Last updated on July 27th, 2017
Looking like a clutch of gigantic Faberge eggs perched on top of a wildly colorful gingerbread castle, the domes of St. Basil’s Cathedral are among Moscow’s most famous landmarks. This nearly-psychedelic riot of shapes and colors is more than 450 years old — but it’s even brighter today than it was back in 1560, when it was completed at the direction of the legendary Ivan the Terrible.
A little history
St. Basil’s Cathedral was built to celebrate the victory of Ivan the Terrible over the Mongols in 1522. The building itself was all white, intended to match the white stone exterior of the nearby Kremlin. Its onion-shaped domes were made of tin and covered with a light gold leaf coating.
Since then the Cathedral has gotten several facelifts. St. Basil’s was first remodeled in the 17th century, when the bell tower was added and the domes’ gilded covering was replaced with colorful decorations. A second makeover took place in 1860, when the entire structure was painted with the complex designs that visitors see today.
The official name of this Russian icon is The Cathedral of the Intercession of the Virgin by the Moat. But it’s been called St. Basil’s Cathedral ever since it was built, in honor of St. Basil the Blessed, whose body is enshrined in a splendid silver casket in his chapel beneath the cathedral floor.
A few stories
As you might guess, a 450-year old building has a lot of stories surrounding it — some true, some not. The most popular legend about St. Basil’s is that Ivan the Terrible had his architects blinded when the cathedral was finished, so they could never again create something so wonderful. This story is absolutely untrue.
There are also stories about St. Basil’s Cathedral narrowly escaping destruction. Legend has it that Napoleon attempted to burn St. Basil’s down, but it was miraculously saved when the fire was extinguished by a sudden rain storm. This one probably isn’t true, either — although Napoleon apparently did use the cathedral as a stable for his horses.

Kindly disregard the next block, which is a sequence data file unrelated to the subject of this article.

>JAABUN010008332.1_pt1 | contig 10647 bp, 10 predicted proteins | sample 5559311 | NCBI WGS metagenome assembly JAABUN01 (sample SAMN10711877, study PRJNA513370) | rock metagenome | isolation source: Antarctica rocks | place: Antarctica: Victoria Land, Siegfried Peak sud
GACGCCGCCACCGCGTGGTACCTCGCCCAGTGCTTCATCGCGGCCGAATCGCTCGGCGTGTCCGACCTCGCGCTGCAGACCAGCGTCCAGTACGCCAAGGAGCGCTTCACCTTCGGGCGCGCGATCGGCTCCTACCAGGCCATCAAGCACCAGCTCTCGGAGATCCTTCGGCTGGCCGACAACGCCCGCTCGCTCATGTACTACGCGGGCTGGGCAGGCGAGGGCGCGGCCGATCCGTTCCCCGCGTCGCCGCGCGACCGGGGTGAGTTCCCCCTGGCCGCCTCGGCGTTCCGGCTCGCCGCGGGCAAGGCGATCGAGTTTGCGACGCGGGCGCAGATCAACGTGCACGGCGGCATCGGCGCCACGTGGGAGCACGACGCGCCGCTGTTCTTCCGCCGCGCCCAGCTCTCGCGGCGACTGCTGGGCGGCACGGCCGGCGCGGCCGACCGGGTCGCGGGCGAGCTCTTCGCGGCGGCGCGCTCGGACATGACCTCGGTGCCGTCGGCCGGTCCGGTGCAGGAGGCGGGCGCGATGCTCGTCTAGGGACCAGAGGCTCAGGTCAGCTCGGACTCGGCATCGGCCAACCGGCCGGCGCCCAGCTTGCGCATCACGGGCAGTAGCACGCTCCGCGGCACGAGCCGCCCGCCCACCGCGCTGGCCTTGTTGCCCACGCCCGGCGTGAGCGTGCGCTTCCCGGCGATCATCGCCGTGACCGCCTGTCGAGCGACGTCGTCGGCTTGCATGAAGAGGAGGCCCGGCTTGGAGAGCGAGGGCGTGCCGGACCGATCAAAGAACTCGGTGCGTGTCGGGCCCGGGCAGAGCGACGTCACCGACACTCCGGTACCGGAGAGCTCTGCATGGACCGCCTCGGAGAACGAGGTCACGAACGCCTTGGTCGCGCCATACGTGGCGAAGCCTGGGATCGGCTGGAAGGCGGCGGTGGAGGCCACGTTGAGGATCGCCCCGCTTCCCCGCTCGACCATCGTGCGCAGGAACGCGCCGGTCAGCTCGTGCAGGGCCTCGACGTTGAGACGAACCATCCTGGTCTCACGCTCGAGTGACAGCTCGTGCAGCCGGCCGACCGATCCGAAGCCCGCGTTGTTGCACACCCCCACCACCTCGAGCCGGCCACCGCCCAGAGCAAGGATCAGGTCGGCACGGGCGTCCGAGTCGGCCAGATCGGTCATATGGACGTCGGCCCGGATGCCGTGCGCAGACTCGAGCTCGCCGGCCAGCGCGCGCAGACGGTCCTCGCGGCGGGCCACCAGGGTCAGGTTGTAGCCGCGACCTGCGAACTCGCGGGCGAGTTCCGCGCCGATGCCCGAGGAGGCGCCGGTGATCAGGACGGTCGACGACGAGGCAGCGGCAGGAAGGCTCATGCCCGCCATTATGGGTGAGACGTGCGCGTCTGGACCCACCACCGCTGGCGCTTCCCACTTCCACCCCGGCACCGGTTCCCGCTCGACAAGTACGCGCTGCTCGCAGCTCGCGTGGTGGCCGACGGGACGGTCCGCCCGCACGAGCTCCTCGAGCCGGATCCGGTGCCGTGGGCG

However, it is true that Stalin planned to tear St. Basil’s down in order to make Red Square a bigger venue for political demonstrations. This time St. Basil’s was saved through the efforts of Russian architect and preservationist Pyotr Baranovsky, who refused to prepare the cathedral for demolition. He spent five years in prison as a result — but St. Basil’s endured.
And a little controversy
At first glance, St. Basil’s seems to be a chaotic structure — but it was definitely built with a symmetrical plan in mind. It’s the thought behind the plan that has puzzled students of architecture for centuries. Some experts will tell you that the configuration of a central church surrounded by eight chapels is a nod to the important medieval symbol, the eight-pointed star. Some insist that the structure was designed to honor the churches of Old Jerusalem.
Others have a more interesting interpretation: that St. Basil’s eight domed chapels are a reminder of the eight assaults Ivan the Terrible’s armies made on the Mongol forces at Kazan. Whichever interpretation you like best, St. Basil’s Cathedral is clearly a wild mashup of Eastern and Western architectural styles — although once again, there’s a lot of disagreement as to exactly what those styles are.
Some experts have called St. Basil’s the culmination of the old Russian traditional wooden church. Others see in its unique construction echoes of the Italian Renaissance, or of similar design trends in Renaissance Germany. The only point everyone agrees on is that St. Basil’s incorporates a lot of the shape and style of an Islamic mosque.
The controversies surrounding St. Basil’s even extend to the millions of tourists who photograph it every year. Whether they think St. Basil’s Cathedral is a sacred icon of Russia’s religious past or they think it looks like it belongs inside a snow globe, everybody’s got to agree on one thing: it’s without a doubt the coolest, kookiest landmark in Russia.